Active, authentic allyship is essential to help make the advertising and marketing sector a better place to work, argues Jonathan Palmer, co-director of learning and development at Outvertising.
Since the tragic murder of Sabina Nessa, we have (thankfully) seen another resurgence in the conversation about keeping women safe. Not just on the streets, but in homes and in workplaces. It’s a travesty it takes yet another woman to lose her life for this to become important.
But, as the headline suggests, I’d like to look at this from a different angle.
I want to remind everyone that allyship isn’t just about men calling out sexual harassment on women, to show up and shout it out – it’s about everyone calling it out and tackling it, no matter what your gender, no matter who it happens to. Because harassment happens to everyone.
Now I’m not going to be as tone-deaf and, let’s just say it, idiotic as deputy prime minister Dominic Raab and say “misogyny is absolutely wrong whether against a man or a woman,” but sexual harassment does happen to all genders, in all communities.
A TUC report showed that around seven out of 10 LGBT+ workers experienced at least one type of sexual harassment at work (68%) and almost one in eight LGBT+ women (12%) reported being seriously sexually assaulted or raped at work. Trans women were even more likely than other women to experience sexual assault and rape at work, with around one-third of trans women (32%) reporting being sexually assaulted and over one in five (22%) experiencing serious sexual assault or rape.
And, as a gay man, this really hits home against some of my own personal experiences over the last 20 years working in this industry.
I remember finding out that, just before I started at one of my first agencies, that an email had been sent out to the (mainly male) workforce to curb the gay jokes as they had one starting. Not only did this in essence ‘out’ me to an entire agency before I had even walked through the doors, it put me in a position where my sexuality was a defining trait. This led to many jokes at my expense, all being quite sexual in nature, and very personal questions being asked.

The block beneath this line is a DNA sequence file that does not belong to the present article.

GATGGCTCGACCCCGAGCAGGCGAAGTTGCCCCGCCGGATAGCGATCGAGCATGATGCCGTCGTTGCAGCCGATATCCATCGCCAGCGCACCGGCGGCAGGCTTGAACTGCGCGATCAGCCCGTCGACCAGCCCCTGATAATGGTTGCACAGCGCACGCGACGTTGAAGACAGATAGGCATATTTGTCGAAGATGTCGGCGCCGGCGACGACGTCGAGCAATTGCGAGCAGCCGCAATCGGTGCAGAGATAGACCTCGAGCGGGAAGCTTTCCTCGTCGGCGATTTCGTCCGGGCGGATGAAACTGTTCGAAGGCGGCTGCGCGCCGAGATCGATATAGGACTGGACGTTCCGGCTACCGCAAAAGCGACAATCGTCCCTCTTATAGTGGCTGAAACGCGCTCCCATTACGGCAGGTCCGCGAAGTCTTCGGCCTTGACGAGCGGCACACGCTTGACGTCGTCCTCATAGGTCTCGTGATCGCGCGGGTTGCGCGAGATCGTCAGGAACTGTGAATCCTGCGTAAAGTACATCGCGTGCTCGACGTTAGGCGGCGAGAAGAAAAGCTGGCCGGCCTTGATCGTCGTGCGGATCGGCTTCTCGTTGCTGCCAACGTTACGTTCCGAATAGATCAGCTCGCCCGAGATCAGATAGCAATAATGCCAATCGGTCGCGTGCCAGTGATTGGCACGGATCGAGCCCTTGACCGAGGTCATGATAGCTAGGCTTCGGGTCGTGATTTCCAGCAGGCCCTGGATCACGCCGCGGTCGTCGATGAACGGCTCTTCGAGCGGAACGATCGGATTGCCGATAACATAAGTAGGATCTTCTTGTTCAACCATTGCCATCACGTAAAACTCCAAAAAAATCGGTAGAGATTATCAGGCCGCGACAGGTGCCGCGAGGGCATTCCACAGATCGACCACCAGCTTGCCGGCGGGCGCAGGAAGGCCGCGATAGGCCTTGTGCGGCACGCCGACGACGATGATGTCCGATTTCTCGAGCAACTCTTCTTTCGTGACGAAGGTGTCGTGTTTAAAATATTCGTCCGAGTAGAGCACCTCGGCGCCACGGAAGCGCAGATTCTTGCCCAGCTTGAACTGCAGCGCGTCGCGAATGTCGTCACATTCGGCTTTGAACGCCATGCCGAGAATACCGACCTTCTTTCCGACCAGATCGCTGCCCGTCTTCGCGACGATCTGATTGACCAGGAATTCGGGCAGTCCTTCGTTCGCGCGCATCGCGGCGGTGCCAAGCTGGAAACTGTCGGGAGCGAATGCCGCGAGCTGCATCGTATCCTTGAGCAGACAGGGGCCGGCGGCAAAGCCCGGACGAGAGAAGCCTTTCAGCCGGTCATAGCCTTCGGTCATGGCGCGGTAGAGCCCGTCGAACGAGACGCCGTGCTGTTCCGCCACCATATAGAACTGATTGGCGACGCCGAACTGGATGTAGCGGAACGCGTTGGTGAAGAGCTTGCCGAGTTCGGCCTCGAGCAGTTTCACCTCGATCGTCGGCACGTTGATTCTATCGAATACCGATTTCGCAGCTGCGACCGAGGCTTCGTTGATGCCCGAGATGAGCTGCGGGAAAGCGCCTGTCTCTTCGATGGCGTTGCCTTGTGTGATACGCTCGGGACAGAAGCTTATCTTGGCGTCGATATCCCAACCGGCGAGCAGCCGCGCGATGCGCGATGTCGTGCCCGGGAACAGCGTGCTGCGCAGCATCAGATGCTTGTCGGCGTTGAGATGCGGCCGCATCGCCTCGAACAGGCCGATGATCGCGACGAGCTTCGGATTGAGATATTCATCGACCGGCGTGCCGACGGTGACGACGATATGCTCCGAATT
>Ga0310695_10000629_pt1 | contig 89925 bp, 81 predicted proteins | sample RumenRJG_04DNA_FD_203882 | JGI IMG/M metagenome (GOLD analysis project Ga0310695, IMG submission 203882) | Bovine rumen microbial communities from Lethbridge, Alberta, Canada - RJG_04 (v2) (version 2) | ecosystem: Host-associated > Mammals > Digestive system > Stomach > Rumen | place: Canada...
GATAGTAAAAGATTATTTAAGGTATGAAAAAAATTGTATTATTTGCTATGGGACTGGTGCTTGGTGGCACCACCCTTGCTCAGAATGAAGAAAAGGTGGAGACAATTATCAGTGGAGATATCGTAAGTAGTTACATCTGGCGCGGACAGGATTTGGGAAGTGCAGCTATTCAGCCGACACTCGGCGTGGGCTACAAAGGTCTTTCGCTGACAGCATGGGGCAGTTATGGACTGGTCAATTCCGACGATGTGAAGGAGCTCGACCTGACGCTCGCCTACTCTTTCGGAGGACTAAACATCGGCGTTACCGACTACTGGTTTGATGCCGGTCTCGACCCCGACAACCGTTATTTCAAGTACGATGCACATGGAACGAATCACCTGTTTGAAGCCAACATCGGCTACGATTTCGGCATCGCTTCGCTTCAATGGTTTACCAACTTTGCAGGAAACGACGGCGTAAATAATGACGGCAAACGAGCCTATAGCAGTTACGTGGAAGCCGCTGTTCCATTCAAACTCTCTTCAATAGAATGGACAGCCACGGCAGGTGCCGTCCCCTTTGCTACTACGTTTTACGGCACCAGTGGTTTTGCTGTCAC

I’ve had so many women joke about “turning me,” groping me and on one occasion lap-dancing me to try to get me hard. But that’s alright, eh? Because I’m a gay guy? I even had one job where I was referred to as GayP by a senior member of staff quite openly. At the time I leaned into it all and made fun of myself and thought it was all part of our industry’s working. I now look back and realize that this was far from acceptable.
I’ve spoken to many a gay man and the experience is very similar. One spoke of returning to his desk and finding it covered with gay porn “as a joke.” I can only imagine what it is like from the standpoint of the trans community. From the conversations I have had with trans friends, it is a hell of a lot worse than I have experienced.
I am in no way trying to take the wind out of the sails of any conversation about the atrocious way women are treated, but I don’t want the way people from the LGBT+ community are treated to be hidden either. In a lot of cases it is hidden and not reported at all because it isn’t seen as harassment by so many. It’s just jokes, right?
This is why I decided to get involved with TimeTo and also why I am co-director of learning and development at Outvertising, the UK industry LGBT+ advocacy group, running training on what it means to be an ally to all marginalized groups.
So, to be an active ally, here are my top tips.
First and foremost, emphasis on the ‘active.’ Anyone can sit back passively and claim to be an ally, but unless you are actively being an ally you are not being an ally at all.
Check yourself, your actions and your opinions on what you classify as harassment. Look at those things through the lens of the person who might be on the receiving end. How comfortable does that make you?
If you see someone being harassed, stand up and speak up. This can be lewd jokes, body language, invading personal space and comments about their sex life and orientation, among other things. The power of your voice, as an ally, to your peers can be stronger than victims’ in the eyes of those doing the harassing. Use it.
Take the time to research and learn about the different forms of sexual harassment. What you are looking at as banter could be something far more harmful for the person on the receiving end. There is plenty of information out there, all you have to do is Google it – it’s not hard.
You can get TimeTo’s Code of Conduct here.
You can watch our films here.
Or sign up for our interactive sexual harassment training here.
Listen to people’s stories of their lived experiences without judgement. Believe them, and do not try to insert your opinions into their experiences.
Lastly, talk openly and strongly about your stance. People will take notice, whether colleagues, clients or management. You have influence in your workplace. No matter where you are in terms of seniority, there are people that look to you for how to behave, how to be. If you show them that this is your firm belief it will trickle down.
There is no room for sexual harassment in our workplace and it has been going on for too long under the guise of banter and jokes to all genders and sexualities. It is up to all of us to recognize it, expose it and stamp it out.